Granite petrophile facts for kids
Quick facts for kidsGranite petrophile
|In John Forrest National Park|
Petrophile biloba, commonly known as granite petrophile, is a species of flowering plant in the family Proteaceae and is endemic to southwestern Western Australia. It is a shrub with pinnately-divided leaves with sharply-pointed tips, and oval heads of hairy, mostly grey to pink flowers.
Petrophile biloba is a shrub that typically grows to a height of 1–2 m (3 ft 3 in–6 ft 7 in) and has hairy branchlets that become glabrous with age. The leaves are 15–20 mm (0.59–0.79 in) long on a petiole up to 20 mm (0.79 in) long, and pinnately-divided to the mid-rib with two or three lobes, each with a sharply-pointed tip. The flowers are arranged in leaf axils, in sessile, oval heads about 15 mm (0.59 in) long, sometimes in clusters, with a few deciduous involucral bracts at the base. The flowers are about 17–25 mm (0.67–0.98 in) long, mostly grey to pink and hairy. Flowering occurs from June to October and the fruit is a nut, fused with others in a oval head 10–14 mm (0.39–0.55 in) long.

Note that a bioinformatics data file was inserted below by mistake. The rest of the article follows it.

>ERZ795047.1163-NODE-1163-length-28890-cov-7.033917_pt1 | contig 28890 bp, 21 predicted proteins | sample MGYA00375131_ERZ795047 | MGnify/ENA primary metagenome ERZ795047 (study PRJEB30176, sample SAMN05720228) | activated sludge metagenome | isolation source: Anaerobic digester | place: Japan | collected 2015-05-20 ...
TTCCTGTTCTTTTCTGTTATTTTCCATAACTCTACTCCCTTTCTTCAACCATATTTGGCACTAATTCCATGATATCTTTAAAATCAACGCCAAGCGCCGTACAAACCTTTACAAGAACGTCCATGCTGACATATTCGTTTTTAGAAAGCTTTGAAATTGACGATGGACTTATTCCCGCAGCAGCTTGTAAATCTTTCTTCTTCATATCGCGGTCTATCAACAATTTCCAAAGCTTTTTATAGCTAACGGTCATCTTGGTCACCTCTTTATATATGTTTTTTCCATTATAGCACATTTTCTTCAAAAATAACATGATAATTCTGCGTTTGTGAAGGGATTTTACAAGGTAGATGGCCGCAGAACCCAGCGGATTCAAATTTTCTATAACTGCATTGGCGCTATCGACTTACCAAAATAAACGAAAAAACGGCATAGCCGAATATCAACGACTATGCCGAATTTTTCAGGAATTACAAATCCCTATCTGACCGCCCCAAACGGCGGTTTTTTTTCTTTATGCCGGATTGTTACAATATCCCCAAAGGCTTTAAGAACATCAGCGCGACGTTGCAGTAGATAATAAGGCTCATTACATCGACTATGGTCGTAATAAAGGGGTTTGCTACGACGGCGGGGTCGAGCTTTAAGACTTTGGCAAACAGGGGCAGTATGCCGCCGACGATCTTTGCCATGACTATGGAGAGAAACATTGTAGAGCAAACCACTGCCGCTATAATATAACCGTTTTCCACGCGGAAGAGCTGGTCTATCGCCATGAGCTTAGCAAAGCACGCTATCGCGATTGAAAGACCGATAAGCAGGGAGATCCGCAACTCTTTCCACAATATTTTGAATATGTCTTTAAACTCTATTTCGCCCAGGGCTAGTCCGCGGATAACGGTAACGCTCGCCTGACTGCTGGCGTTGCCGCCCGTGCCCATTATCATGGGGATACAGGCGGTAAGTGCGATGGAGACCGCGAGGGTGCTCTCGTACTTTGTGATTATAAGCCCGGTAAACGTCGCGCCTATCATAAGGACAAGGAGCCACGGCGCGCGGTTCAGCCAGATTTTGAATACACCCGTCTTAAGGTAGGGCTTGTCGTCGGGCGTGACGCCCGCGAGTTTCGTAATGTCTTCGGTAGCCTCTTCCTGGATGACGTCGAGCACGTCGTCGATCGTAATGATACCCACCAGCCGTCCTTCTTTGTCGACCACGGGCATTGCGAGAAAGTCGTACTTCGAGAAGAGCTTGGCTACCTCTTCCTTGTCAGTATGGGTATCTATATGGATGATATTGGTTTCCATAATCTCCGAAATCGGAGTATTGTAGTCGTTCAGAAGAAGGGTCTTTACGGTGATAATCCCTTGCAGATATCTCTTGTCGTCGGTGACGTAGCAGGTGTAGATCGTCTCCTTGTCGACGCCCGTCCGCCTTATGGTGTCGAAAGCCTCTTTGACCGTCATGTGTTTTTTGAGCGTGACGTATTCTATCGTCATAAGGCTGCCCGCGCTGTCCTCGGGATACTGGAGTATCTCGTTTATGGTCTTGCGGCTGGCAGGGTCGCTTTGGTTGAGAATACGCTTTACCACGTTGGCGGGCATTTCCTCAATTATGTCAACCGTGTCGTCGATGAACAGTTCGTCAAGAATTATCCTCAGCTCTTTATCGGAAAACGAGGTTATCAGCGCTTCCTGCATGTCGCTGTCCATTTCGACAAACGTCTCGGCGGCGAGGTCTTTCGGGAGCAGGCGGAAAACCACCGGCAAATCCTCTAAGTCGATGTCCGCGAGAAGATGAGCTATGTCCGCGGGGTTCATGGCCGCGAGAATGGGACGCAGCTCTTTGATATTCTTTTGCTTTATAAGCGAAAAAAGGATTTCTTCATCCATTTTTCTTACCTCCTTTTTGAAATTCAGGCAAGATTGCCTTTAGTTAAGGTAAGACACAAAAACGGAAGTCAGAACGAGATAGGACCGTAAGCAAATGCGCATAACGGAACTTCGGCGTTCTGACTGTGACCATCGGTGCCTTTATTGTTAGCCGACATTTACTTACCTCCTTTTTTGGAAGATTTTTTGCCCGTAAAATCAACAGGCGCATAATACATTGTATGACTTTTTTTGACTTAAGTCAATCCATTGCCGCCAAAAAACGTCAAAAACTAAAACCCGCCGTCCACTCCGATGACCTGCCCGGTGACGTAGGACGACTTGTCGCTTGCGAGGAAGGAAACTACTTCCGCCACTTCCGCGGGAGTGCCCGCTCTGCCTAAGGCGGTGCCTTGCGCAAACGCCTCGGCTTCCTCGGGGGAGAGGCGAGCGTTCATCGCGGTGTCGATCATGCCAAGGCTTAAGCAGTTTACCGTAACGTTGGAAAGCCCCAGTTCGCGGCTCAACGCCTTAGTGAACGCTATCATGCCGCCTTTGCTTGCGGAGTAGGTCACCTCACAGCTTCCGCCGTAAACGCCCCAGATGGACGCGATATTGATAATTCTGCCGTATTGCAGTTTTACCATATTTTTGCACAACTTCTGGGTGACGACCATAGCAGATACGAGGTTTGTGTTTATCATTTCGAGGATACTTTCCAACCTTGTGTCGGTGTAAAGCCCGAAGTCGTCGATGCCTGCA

Petrophile biloba was first formally described in 1830 by Robert Brown in the Supplementum to his Prodromus Florae Novae Hollandiae et Insulae Van Diemen from material collected by Charles Fraser near the Swan River in 1827. The specific epithet (biloba) referring to the lobed leaves.
Distribution and habitat
Petrophile biloba is classified as "not threatened" by the Western Australian Government Department of Parks and Wildlife.
Granite petrophile Facts for Kids. Kiddle Encyclopedia.